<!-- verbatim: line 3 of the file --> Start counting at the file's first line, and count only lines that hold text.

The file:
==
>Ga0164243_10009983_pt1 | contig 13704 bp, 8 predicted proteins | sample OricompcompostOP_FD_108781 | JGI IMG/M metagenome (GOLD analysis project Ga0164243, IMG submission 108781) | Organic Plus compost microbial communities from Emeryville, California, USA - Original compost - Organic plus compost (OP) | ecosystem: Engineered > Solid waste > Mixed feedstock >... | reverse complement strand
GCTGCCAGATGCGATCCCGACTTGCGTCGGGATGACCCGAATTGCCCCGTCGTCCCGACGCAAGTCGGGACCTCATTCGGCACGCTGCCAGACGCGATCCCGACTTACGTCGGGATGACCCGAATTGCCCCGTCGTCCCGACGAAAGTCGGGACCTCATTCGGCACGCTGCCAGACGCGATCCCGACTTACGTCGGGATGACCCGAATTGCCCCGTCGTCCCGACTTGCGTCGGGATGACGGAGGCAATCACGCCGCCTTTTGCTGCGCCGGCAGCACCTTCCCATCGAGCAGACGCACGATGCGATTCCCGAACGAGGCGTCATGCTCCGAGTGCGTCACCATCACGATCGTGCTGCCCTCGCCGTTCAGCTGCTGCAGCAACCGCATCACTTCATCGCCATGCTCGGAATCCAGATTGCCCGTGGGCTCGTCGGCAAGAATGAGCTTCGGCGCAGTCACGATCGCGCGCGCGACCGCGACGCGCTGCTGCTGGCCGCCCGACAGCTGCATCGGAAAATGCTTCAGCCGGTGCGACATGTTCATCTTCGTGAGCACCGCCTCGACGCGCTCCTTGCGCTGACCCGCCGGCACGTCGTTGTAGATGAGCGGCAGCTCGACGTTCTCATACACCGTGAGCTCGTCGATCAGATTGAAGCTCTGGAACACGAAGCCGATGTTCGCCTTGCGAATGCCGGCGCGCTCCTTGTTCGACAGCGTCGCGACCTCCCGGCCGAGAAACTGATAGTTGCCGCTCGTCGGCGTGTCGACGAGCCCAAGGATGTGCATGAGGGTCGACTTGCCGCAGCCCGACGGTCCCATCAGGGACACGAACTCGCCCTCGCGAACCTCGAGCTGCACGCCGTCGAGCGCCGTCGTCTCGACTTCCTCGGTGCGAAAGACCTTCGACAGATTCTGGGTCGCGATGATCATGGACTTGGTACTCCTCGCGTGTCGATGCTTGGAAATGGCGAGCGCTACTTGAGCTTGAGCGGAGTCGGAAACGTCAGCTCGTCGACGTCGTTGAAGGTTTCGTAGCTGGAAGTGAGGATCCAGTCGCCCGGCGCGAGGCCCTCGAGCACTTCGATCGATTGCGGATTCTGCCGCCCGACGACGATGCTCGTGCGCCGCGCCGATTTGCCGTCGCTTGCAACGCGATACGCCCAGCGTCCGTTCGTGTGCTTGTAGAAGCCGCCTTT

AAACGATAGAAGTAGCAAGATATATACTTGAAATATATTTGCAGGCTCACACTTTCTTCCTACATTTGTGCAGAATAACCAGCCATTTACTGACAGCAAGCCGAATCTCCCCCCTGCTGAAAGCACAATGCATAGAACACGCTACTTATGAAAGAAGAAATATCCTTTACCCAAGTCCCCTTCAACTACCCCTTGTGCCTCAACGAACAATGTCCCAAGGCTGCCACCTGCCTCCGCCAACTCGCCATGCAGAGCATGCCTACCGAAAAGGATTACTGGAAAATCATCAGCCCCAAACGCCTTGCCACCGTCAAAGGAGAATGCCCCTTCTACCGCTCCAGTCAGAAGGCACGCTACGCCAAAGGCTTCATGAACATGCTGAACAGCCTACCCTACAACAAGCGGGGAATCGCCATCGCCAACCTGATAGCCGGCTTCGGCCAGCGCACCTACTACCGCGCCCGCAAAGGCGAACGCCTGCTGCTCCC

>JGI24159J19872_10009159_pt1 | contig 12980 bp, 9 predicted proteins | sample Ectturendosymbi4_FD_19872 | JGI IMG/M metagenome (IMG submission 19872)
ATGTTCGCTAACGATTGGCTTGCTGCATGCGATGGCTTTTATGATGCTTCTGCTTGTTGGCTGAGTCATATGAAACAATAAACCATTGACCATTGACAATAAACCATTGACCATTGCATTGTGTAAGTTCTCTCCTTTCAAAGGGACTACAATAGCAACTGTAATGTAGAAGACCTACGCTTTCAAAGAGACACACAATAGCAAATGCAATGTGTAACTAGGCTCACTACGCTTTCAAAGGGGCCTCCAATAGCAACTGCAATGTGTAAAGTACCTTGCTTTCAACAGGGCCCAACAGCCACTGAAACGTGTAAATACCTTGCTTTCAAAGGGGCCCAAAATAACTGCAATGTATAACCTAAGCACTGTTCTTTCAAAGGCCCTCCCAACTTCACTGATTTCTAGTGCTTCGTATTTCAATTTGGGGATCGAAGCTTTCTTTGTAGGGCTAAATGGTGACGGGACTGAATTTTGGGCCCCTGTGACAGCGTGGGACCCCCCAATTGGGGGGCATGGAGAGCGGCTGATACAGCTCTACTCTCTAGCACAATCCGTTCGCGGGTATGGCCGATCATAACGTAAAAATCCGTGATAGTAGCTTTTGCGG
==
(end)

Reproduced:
AAACGATAGAAGTAGCAAGATATATACTTGAAATATATTTGCAGGCTCACACTTTCTTCCTACATTTGTGCAGAATAACCAGCCATTTACTGACAGCAAGCCGAATCTCCCCCCTGCTGAAAGCACAATGCATAGAACACGCTACTTATGAAAGAAGAAATATCCTTTACCCAAGTCCCCTTCAACTACCCCTTGTGCCTCAACGAACAATGTCCCAAGGCTGCCACCTGCCTCCGCCAACTCGCCATGCAGAGCATGCCTACCGAAAAGGATTACTGGAAAATCATCAGCCCCAAACGCCTTGCCACCGTCAAAGGAGAATGCCCCTTCTACCGCTCCAGTCAGAAGGCACGCTACGCCAAAGGCTTCATGAACATGCTGAACAGCCTACCCTACAACAAGCGGGGAATCGCCATCGCCAACCTGATAGCCGGCTTCGGCCAGCGCACCTACTACCGCGCCCGCAAAGGCGAACGCCTGCTGCTCCC